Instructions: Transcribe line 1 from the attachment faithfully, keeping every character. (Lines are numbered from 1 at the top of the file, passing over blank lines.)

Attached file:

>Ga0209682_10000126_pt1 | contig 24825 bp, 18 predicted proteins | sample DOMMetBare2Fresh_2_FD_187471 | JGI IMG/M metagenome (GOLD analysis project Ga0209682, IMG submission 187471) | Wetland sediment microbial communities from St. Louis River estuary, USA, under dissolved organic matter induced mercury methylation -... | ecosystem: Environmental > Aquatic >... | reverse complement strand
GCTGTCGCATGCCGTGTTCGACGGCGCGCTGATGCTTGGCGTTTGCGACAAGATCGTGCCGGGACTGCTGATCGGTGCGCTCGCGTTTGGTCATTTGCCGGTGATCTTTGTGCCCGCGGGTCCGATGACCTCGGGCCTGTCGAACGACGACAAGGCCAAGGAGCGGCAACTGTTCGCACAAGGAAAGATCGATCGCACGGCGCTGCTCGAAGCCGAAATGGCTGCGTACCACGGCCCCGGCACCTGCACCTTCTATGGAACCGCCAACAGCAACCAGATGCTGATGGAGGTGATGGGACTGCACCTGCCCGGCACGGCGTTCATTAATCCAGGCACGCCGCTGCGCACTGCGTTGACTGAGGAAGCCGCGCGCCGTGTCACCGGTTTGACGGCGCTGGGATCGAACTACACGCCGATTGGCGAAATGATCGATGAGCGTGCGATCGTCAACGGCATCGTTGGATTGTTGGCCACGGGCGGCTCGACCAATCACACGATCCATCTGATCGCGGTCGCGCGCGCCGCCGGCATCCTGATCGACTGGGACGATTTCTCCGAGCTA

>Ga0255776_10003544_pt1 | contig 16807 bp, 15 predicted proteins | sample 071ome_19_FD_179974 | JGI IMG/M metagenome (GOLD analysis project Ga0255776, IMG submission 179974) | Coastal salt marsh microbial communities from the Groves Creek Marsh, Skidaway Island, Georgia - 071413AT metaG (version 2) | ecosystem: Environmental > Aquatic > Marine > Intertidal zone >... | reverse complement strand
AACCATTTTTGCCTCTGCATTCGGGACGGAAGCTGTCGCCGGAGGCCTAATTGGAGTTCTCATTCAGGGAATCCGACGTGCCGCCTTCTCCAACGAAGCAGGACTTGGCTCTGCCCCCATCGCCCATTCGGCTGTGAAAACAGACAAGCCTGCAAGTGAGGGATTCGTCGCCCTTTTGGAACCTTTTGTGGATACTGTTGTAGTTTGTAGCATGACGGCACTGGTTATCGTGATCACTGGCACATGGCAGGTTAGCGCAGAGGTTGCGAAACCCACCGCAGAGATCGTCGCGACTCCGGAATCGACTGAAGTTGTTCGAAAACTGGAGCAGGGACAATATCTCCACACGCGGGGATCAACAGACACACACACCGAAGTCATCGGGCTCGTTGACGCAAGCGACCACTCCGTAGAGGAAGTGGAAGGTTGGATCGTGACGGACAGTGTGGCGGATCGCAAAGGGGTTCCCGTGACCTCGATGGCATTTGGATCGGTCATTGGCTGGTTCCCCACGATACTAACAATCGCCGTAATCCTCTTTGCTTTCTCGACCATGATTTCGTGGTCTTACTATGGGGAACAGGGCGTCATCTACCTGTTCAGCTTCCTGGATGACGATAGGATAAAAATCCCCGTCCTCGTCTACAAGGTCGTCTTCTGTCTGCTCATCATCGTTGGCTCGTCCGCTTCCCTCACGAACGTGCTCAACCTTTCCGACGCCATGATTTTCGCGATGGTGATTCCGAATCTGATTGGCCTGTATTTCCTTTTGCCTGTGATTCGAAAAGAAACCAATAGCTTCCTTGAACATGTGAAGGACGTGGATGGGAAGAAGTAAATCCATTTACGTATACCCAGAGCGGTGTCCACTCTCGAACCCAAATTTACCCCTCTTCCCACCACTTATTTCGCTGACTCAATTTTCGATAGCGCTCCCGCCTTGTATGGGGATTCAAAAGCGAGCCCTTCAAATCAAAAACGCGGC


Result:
>Ga0209682_10000126_pt1 | contig 24825 bp, 18 predicted proteins | sample DOMMetBare2Fresh_2_FD_187471 | JGI IMG/M metagenome (GOLD analysis project Ga0209682, IMG submission 187471) | Wetland sediment microbial communities from St. Louis River estuary, USA, under dissolved organic matter induced mercury methylation -... | ecosystem: Environmental > Aquatic >... | reverse complement strand